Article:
Five of the Egyptian Vultures being tracked for the LIFE Rupis project have successfully returned to their summer ranges in the Douro region on the Spain-Portugal border. This means that all of the birds that migrated in the autumn of 2018 survived the winter period in West Africa and the arduous spring migration and can now prepare for a successful breeding season.
It is particularly good news because one of the breeding adults, Faia, had not transmitted any data since the 6th September 2018, during migration in northern Algeria, and the sub-adult Rupis (tracked since 2016) had also been out of transmission range for an extended period.
Thankfully, all of the birds are now regularly transmitting data and appear to be behaving normally. The map shows that Faia spent the winter period in very remote areas in southern Mauritania where there was no signal required to transmit data from the tracking unit.
The migration dates were remarkably similar for all of the adults apart from Faia, which departed approximately a week later than in 2018 but completed migration 3 days faster. The dates that the other adult birds crossed the Strait of Gibraltar were all within one or two days of the 2018 crossings, ranging from the 22nd February for Douro to the 3rd March for Batuecas.
Taking the same route
The migration routes also followed similar routes to 2018, with occasional detours possibly caused by differences in weather conditions, particularly wind. For example, the map shows that Douro travelled very close to the Moroccan coast for a few hundred kilometres after taking a more westerly route than in spring 2018. This is a common pattern for Egyptian Vultures that winter in West Africa, with spring migrations tending to be less direct and further west than the routes taken in the autumn. This is illustrated by the straight line distance between the winter and summer ranges being 550 km shorter than the cumulative distance taken for the birds to migrate between the two. The cumulative distances covered by the five birds ranged from 3,532 km (Batuecas) to 4,032 km (Rupis).
A new breeding season
The 2019 breeding season will be particularly interesting because the sub-adult Rupis is now entering its sixth calendar year and might have reached maturity and attempt to breed. Rupis arrived in the summer range 10 days earlier than in 2018 and so it is more likely that the bird will successfully find a breeding territory, but only time will tell.
We will be closely following the movements of all of the birds throughout the breeding season and until they migrate again in the autumn. Hopefully they will breed successfully and add to this important cross-border population of Egyptian Vultures.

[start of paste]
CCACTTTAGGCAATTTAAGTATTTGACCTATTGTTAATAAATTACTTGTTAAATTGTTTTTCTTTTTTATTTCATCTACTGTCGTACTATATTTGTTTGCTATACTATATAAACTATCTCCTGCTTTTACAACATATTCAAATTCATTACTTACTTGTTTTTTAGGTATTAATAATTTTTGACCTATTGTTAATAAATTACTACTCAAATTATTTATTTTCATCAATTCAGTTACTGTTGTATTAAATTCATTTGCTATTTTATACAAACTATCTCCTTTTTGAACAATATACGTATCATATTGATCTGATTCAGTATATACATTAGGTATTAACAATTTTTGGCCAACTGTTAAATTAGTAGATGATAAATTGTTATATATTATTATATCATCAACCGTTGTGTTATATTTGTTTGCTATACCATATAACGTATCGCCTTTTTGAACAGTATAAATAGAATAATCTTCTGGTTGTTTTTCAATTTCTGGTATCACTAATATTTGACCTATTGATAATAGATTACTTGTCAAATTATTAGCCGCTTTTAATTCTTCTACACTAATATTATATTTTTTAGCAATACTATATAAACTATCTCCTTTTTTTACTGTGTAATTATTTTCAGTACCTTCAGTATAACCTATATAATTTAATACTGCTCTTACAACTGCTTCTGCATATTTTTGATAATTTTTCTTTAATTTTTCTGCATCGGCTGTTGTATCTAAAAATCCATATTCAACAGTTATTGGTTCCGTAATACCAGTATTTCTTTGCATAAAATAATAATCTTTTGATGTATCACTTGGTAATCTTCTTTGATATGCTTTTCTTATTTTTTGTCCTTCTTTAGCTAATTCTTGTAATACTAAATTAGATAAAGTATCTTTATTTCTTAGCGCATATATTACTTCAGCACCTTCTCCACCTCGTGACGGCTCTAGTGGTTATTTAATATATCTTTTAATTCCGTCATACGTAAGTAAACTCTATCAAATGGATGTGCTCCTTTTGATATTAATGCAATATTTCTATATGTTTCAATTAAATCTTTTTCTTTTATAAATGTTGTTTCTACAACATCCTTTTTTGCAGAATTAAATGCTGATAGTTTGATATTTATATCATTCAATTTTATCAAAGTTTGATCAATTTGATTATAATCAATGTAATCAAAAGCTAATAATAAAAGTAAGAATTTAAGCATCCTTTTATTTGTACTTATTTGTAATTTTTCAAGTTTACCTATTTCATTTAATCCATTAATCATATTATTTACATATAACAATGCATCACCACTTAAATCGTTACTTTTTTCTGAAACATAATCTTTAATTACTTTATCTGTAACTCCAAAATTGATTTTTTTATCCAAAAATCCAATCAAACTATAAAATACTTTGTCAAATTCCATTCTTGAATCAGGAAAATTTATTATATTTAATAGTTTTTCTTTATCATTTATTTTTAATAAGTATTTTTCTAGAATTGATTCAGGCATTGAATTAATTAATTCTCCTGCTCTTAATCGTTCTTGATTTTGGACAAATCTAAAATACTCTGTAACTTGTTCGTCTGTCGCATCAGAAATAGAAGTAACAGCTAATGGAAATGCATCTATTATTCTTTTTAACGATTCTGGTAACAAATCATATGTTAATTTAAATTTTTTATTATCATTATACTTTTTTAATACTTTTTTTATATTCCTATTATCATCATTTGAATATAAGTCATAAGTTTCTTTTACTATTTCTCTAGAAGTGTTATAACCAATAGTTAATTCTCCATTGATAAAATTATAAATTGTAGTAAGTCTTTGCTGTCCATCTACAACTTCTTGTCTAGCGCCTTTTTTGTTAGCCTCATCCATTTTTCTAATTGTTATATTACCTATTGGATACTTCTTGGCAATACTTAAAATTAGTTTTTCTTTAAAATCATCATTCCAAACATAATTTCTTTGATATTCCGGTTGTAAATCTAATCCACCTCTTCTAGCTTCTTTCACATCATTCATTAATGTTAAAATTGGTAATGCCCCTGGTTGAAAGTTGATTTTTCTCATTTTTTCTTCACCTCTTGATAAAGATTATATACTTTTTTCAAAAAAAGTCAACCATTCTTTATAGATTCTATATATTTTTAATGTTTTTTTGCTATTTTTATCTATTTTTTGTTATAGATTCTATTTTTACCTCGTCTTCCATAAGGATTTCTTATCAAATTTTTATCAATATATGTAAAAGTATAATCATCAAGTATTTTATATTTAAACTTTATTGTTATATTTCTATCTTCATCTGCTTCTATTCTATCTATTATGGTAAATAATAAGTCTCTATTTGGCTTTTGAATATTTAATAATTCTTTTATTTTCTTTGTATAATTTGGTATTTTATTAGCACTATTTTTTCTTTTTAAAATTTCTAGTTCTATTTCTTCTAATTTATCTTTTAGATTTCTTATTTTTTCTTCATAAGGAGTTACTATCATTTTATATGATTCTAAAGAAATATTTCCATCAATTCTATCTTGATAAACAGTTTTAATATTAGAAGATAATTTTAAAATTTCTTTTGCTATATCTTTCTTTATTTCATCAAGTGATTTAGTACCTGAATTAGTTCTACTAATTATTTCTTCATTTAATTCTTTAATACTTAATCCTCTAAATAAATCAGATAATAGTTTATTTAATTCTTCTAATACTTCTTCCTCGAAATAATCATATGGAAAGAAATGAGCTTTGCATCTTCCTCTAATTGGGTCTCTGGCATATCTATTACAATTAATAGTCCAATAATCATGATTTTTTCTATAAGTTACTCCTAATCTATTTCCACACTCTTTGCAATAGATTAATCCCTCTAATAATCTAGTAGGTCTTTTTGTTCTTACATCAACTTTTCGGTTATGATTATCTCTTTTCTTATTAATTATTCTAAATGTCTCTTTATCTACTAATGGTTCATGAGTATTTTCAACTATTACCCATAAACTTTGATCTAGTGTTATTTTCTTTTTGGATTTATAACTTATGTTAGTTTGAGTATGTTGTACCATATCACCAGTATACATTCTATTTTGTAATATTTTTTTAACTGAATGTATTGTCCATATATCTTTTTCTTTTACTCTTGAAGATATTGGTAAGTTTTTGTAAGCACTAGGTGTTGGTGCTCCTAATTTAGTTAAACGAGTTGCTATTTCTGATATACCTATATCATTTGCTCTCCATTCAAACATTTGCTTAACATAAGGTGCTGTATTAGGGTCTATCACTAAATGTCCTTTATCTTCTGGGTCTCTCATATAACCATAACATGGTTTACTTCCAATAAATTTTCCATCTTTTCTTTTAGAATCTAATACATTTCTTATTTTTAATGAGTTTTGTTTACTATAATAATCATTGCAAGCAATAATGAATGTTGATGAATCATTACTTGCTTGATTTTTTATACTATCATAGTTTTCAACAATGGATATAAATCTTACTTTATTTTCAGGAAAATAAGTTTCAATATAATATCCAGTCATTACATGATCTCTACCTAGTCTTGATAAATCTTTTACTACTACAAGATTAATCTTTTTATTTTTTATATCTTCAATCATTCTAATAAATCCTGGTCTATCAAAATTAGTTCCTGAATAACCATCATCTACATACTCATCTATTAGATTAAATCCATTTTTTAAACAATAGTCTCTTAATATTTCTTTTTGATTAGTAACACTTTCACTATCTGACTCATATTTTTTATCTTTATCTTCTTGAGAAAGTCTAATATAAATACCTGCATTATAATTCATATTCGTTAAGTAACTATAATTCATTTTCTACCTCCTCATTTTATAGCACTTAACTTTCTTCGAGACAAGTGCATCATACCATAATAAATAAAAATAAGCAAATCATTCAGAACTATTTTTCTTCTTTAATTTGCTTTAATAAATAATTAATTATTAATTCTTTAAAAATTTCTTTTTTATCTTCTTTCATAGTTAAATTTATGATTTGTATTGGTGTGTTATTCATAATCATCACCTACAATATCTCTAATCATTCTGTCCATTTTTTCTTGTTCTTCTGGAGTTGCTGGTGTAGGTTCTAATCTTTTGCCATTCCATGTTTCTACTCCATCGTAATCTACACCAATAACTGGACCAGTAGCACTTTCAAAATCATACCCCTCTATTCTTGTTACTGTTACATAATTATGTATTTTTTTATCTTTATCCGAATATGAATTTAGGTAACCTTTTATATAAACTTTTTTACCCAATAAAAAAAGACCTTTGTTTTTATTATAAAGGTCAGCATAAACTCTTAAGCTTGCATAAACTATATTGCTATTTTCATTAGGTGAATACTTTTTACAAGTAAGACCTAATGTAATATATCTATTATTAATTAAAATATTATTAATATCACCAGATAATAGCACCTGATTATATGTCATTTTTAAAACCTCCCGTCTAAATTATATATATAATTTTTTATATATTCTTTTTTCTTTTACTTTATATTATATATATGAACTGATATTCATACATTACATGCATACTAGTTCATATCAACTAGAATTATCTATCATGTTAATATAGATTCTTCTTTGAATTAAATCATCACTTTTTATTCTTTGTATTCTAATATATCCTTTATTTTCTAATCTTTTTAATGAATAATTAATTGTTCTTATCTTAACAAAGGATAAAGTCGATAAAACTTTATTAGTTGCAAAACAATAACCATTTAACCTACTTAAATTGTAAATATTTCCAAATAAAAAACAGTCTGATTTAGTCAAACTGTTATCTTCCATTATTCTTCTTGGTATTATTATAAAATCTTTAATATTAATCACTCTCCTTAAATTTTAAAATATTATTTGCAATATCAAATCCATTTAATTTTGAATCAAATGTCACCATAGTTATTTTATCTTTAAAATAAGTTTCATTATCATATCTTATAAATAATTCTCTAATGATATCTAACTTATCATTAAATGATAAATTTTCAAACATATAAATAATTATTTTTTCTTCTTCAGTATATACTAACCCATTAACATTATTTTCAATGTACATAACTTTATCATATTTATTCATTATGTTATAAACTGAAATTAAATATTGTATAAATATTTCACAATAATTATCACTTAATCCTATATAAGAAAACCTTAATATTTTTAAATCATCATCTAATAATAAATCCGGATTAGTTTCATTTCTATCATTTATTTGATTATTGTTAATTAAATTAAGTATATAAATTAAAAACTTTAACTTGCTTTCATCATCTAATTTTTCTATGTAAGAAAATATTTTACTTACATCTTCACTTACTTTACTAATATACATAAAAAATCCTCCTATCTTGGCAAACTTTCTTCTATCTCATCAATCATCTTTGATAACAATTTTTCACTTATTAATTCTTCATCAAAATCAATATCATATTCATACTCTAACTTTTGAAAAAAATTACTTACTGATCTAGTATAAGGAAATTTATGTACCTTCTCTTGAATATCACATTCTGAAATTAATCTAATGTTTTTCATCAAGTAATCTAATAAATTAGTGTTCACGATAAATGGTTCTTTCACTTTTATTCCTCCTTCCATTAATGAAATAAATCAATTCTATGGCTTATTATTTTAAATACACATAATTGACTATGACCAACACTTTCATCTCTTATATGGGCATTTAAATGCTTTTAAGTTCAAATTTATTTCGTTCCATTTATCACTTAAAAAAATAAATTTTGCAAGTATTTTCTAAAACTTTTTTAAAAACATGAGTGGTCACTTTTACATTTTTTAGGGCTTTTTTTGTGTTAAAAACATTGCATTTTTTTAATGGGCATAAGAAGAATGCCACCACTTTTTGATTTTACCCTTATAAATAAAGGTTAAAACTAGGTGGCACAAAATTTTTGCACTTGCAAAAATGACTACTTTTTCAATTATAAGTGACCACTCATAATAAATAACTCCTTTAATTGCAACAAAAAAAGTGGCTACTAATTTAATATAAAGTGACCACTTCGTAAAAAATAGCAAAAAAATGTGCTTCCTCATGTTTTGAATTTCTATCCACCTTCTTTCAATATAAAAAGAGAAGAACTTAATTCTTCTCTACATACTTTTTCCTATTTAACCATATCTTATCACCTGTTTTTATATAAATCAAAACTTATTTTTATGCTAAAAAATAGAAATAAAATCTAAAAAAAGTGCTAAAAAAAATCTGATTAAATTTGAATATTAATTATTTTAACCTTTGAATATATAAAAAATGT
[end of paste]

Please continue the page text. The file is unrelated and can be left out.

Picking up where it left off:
Helping to protect Egyptian Vultures
The tracking data continue to reveal interesting aspects of the Douro Egyptian Vultures’ annual cycle and will inform the implementation of conservation actions throughout their range following the “flyway approach” that has been pioneered in the east of the range. We look forward to the return of the rest of the vultures in the coming months when the LIFE Rupis project partners will continue their important work to conserve this important population on the Spain-Portugal border.
Acknowledgements: We thank all of the LIFE Rupis project partners and everyone involved in the deployment of the transmitters and monitoring of the birds. We also thank Saloro SLU for generously contributing the tracking data from four individuals (Batuecas A, Huebra, Batuecas P and Camaces) to the LIFE Rupis project.
The LIFE Rupis conservation project, led by Portuguese wildlife organisation Sociedade Portuguesa para o Estudo das Aves (SPEA), and funded by the European Union’s LIFE Fund and the MAVA Foundation, is working in the cross-border Douro region of Spain and Portugal to protect and strengthen the populations of Egyptian vultures and Bonelli´s eagle. With around 135 breeding pairs, the region has one of the largest population of Egyptian vultures in Europe. Creating a network of feeding stations, improving habitat and nesting sites as well as tackling the major threats of electrocution from electricity pylons and illegal wildlife poisoning, the LIFE Rupis project will strengthen the population and improve breeding rates.